Friday, August 18, 2017

The death throws of the Spokesman-Review

During the retirement party at the Fort Ground Grill, DFO told me of a total of ten buyouts, all long term quality writers. Landers is gone along with Greg Lee who covered local North Idaho prep sports.

Gone is the iconic Clark and Huckleberries on line with Dave Oliveria. All of these so called volunteer early retirements suggests rats leaving a sinking ship. Get out whole while there are still options left.

The blogging community of which I am one is going to fly apart without Hucks as the glue that held it together.

I don't have the names of the rest, but you can draw a line under long term staff. I think Betsy will leave as well. It turns out Curly wasn't hired as an editor but as a funeral director as the S/R guts itself. Perhaps they will trek on with correspondents like editor Smith tried to do a few years ago or maybe they will just shut down. The once icon daily is in a death spiral.

Wednesday, August 16, 2017

Farragut History



Tuesday, August 1 was the fiftieth anniversary of the Boy Scout World Jamboree, held at Farragut State Park. 40 to 50 visitors gathered in celebration of the event where some of the original scouts came together along with current scouts and leaders. One such was a retired man from Australia who traveled from down under all the way to North Idaho for the original Jamboree, then came back this year for the reunion.

In recent years the park is undergoing a face lift, but the venerable brig, or navy for jail is the only structure left from World War 11. It was turned into a museum which is constantly evolving. A new wing commemorating local history and the scouts was opened a year ago and new exhibits abound in all areas. Erin Bair, park ranger and mother hen over the museum is still in fine form.

Between 2009 and 2015, a state of the art sewer system was built which allowed much expansion from when septic systems limited how much growth could occur. This five million dollar project brought forth many changes now in the works in many areas of the park. Two new dump stations which were made available to the public were installed. These dump stations are located near Gilmore and Snowberry Campgrounds.

Gilmore Campground now holds fifty camp areas with partial hookups. This is out for bit to enlarge to 100, double it's current capacity, with the new sites having full hookups. Scott Field, a group campground will soon host up to 600 campers. A new access off of Monagham will shorten the way in.

Sunrise day use area has had remodels of shelters as well as guest cabins re roofed recently.
The newest expansion will be started this fall when Tree to Tree, Idaho will start construction on an obstetrical course at Locust Grove. Among other attractions if will feature a zip line for easy aerial travel. This will be the second for profit concession ever at the park. (Currently, River Odyssey West is operating guided bike rides within Farragut, booked out of Coeur d'Alene)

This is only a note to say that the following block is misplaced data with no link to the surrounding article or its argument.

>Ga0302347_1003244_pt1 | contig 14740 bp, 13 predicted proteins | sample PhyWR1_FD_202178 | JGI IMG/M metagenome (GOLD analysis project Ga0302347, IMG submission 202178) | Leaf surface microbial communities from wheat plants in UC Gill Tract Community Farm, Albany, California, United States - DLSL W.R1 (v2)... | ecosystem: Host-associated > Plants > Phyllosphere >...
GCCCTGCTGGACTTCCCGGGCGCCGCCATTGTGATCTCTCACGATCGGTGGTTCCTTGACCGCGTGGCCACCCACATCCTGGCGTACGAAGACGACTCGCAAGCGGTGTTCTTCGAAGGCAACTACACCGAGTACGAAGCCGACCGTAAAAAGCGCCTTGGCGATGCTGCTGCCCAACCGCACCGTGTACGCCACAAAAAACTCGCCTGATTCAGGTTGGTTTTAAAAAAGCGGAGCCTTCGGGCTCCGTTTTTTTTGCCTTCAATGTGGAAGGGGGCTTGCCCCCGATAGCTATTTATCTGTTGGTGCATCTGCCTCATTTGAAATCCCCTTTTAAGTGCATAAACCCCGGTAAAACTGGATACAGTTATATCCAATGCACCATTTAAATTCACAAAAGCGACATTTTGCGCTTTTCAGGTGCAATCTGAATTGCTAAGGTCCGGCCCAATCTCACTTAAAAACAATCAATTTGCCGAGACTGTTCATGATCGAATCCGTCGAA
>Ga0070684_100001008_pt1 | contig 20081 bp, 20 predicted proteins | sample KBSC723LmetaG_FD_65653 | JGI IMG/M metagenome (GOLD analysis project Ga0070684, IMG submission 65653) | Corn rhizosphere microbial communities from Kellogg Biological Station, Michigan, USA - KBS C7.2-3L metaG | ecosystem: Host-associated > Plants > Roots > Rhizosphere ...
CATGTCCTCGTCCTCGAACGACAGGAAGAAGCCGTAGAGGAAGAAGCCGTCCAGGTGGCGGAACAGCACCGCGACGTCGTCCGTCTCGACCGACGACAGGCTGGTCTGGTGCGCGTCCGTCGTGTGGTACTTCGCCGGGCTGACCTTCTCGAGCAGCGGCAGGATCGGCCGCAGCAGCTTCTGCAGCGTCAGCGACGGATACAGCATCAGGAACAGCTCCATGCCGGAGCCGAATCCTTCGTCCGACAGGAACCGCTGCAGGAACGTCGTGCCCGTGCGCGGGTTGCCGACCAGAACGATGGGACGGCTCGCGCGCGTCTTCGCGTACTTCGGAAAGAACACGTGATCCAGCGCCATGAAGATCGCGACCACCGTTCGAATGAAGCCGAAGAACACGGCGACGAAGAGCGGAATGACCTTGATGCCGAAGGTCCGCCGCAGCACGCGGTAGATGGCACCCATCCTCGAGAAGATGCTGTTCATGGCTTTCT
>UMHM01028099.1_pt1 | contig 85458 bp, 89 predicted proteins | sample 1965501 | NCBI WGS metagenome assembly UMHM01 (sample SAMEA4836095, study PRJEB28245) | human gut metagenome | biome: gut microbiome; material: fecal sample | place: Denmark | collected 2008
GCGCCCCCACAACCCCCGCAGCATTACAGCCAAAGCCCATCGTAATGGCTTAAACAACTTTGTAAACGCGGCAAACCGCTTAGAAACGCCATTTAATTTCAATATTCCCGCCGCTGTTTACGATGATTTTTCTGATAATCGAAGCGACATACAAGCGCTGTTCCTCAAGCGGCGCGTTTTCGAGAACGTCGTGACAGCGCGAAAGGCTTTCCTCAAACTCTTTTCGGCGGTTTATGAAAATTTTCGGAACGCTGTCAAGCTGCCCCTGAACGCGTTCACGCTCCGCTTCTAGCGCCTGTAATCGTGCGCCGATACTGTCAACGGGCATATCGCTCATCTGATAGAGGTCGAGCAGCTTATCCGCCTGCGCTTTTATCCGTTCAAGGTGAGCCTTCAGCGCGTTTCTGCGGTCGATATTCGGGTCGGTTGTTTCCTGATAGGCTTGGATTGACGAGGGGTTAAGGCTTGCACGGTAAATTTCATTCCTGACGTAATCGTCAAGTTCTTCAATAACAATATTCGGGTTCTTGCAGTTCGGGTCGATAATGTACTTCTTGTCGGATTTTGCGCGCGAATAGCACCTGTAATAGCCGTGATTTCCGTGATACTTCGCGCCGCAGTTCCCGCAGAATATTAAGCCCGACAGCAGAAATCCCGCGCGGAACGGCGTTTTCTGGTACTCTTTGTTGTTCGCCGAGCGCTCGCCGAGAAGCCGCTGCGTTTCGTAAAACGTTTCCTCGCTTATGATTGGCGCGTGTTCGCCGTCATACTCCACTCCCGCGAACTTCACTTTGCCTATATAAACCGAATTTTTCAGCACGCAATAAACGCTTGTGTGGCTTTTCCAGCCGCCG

Several favorite places in the park are Buttonhook Bay, a protected area at the extreme south end of Lake Pend Oreille and Beaver Bay, a swimming area.
 
After the U.S. Government deeded the former naval training base to the state of Idaho, it still hadn't been dedicated as a park until the hurried plan for a huge Girl Scout Jamboree for 1965 was developed. This followed by the world jamboree of boy scouts in 1967.

A four mile former railroad right of way formed another state park between Howard Road and the western park boundary. This Railroad brought recruits from Athol to the training station and was torn out after the nay closed the base. Ironically, a different railway was deactivated just four year earlier when the Lime kilns in Bayview closed down in 1938.

Today the park is managed and staffed with the best crew in years. They rightfully should take pride in the work they do and the attitudes of welcome that prevail.


Saturday, August 12, 2017

Stunned

I was stunned by the sudden news that we only have one week left for our North Idaho blog, Huckleberries. It isn't just a blog site, it is the glue that holds our blogging community together.

Only time will tell, but I think many of our blogs will bite the dust when Huckleberries central gos away. DFO got me started blogging when I barely knew how to turn on my computer.

That in turn led to my 5 year stint as a correspondent for the Spokesman-Review. Now we will hear the sound of one hand clapping.

I grieve. 

Tuesday, August 01, 2017

Boy Scout Reunion




August 1, 1967 marked the First World Jamboree in Idaho for the international Scouting movement. Between 40 and 50 attended this celebration, many who attended the first one in 1967. There were also many current Boy Scouts along with many in scouting leadership.

I met a former scout that traveled all the way from Australia for the first Jamboree, and returned for the reunion.

1:00 pm saw a flag raising, with the Friendship Tower in the background. There are actually two of the awesome towers, but one has been gobbled up by a spreading forest.